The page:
2020 preview: Oscar winner Barack Obama? Defense Secretary Stephen Colbert?
The once well-defined boundary between politics and the celebrity-media complex is already blurring beyond recognition.
It’s the year 2020. The world has changed a bit, but not as much as you might expect. Bono is the secretary-general of the United Nations. President Arnold Schwarzenegger is the Terminator in chief (yes, we changed the Constitution for him). Barack Obama has just won an Oscar, an Emmy, a Grammy, and a Tony in the same year for his entertainment supersensation “Obama: the Musical Extravaganza,” which premièred in theaters nationwide and on MSNBC, Broadway, and iTunes simultaneously. Sarah Palin is a right-wing media mogul extraordinaire; her cable network, RogueTV, draws millions of adoring viewers nightly.Skip to next paragraph
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“Superstar,” “policymaker,” and “pundit” are synonymous.
Sound far-fetched? It shouldn’t. Because as 2009 draws to a close, the once well-defined boundary between politics and the celebrity-media complex is already blurring beyond recognition.
Take a look around you. Celebrities want to be politicians. Politicians want to be celebrities. With every passing day, another movie star decides to become a self-appointed expert on a pressing policy issue; another politician turns into the newest media sensation.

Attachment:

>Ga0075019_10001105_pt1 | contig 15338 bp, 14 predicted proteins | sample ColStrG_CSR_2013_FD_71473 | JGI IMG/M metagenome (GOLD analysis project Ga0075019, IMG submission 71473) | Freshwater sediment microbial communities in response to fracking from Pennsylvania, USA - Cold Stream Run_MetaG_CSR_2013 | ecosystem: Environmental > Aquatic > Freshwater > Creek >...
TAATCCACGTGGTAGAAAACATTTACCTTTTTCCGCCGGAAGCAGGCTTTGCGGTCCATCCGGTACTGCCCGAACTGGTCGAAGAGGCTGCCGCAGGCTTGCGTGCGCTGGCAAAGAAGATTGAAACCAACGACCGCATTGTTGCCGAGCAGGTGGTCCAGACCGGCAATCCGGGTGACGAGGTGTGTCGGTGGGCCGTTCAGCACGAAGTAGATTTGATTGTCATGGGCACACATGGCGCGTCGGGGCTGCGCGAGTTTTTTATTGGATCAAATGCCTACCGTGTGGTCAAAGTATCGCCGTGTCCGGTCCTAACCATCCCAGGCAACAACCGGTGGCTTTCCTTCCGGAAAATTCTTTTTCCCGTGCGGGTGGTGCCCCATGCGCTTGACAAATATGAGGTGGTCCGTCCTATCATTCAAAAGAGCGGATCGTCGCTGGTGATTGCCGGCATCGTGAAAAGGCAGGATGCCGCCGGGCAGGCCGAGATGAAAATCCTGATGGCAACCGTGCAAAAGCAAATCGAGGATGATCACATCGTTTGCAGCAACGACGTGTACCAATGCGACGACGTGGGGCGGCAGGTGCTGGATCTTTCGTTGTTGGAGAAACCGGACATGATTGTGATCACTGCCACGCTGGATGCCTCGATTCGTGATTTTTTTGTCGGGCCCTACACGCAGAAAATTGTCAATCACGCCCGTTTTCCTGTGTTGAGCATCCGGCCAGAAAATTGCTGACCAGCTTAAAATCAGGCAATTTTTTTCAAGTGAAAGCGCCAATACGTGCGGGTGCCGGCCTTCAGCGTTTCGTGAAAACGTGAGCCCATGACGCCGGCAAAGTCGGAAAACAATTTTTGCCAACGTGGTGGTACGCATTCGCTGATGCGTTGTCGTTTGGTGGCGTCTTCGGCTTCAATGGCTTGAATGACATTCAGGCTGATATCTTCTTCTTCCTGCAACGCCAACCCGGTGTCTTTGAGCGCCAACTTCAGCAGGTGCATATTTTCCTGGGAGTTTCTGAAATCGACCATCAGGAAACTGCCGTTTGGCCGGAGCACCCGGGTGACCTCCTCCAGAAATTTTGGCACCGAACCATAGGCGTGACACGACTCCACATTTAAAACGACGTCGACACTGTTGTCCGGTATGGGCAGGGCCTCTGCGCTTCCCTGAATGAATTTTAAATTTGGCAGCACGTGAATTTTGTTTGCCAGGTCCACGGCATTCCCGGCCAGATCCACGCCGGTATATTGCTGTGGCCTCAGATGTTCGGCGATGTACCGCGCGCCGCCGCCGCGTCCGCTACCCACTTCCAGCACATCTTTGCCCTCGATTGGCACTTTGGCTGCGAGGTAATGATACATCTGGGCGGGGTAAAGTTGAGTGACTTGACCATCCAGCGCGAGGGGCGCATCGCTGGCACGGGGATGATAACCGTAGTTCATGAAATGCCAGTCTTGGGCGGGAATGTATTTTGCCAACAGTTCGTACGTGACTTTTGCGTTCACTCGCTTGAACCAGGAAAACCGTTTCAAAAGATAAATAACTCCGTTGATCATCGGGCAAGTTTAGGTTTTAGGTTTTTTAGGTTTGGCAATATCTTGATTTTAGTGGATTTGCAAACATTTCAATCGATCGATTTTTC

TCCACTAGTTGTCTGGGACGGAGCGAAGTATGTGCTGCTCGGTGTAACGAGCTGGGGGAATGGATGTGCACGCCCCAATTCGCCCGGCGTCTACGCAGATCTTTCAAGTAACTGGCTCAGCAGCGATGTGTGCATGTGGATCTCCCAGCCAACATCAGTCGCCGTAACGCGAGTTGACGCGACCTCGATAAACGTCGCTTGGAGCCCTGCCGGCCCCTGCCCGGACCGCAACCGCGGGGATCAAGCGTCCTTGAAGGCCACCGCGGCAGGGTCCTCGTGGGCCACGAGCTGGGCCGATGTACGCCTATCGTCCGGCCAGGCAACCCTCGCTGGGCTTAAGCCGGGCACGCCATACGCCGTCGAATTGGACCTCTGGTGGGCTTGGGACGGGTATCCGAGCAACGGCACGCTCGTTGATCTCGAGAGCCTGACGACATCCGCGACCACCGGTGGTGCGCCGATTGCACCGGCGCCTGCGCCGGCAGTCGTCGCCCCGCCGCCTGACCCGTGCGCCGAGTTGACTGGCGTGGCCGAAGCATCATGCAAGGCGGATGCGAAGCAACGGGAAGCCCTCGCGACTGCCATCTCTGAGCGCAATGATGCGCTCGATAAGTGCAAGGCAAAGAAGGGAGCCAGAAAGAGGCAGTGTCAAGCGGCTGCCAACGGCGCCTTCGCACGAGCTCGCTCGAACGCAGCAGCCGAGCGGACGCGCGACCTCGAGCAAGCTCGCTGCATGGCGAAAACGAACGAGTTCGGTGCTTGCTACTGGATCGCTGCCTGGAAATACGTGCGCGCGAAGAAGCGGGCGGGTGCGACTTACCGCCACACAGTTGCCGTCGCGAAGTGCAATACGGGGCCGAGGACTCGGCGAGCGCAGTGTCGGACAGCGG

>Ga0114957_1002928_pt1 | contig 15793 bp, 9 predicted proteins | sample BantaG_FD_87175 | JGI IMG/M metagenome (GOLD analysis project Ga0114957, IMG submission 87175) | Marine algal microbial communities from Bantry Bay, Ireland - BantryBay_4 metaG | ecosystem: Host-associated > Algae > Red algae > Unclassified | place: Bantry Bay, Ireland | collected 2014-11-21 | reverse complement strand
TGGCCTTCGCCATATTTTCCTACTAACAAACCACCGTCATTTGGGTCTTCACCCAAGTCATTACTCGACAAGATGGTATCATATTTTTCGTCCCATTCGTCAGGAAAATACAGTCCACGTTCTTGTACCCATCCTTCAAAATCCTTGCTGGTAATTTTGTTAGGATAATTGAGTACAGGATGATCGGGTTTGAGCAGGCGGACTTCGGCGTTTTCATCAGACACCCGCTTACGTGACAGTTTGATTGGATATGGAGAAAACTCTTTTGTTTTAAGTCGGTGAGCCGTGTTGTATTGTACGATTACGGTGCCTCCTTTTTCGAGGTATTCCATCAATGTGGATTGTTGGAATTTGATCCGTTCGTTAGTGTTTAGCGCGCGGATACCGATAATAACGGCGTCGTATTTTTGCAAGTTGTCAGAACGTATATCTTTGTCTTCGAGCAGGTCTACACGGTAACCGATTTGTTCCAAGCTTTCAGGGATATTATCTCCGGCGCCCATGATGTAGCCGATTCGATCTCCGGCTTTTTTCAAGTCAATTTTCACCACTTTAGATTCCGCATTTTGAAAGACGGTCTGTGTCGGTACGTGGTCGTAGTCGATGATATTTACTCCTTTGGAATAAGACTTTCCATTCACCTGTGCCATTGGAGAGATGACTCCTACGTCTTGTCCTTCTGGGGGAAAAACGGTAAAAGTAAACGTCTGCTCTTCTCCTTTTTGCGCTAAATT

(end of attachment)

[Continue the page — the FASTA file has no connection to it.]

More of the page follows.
Take the Obamas. Barack appeared on the November cover of Men’s Health magazine. Michelle will soon be featured in an episode of “Iron Chef.” A Twitter feed, Facebook page, and Flickr photo stream keep us abreast of their every waking moment, just like with the Kardashians – America’s favorite reality TV family. Overexposure much?
Or how about Jenny McCarthy? The former Playboy model and MTV host has become the spokeswoman for an emotionally heated and widespread campaign against childhood vaccinations. Using a special diet and health regimen, Ms. McCarthy supposedly healed her son of autism, which she contends – in defiance of the best clinical, substantiated evidence – was caused by toxic vaccines. By 2020, of course, we’ll count former nude models among our most revered medical policy experts.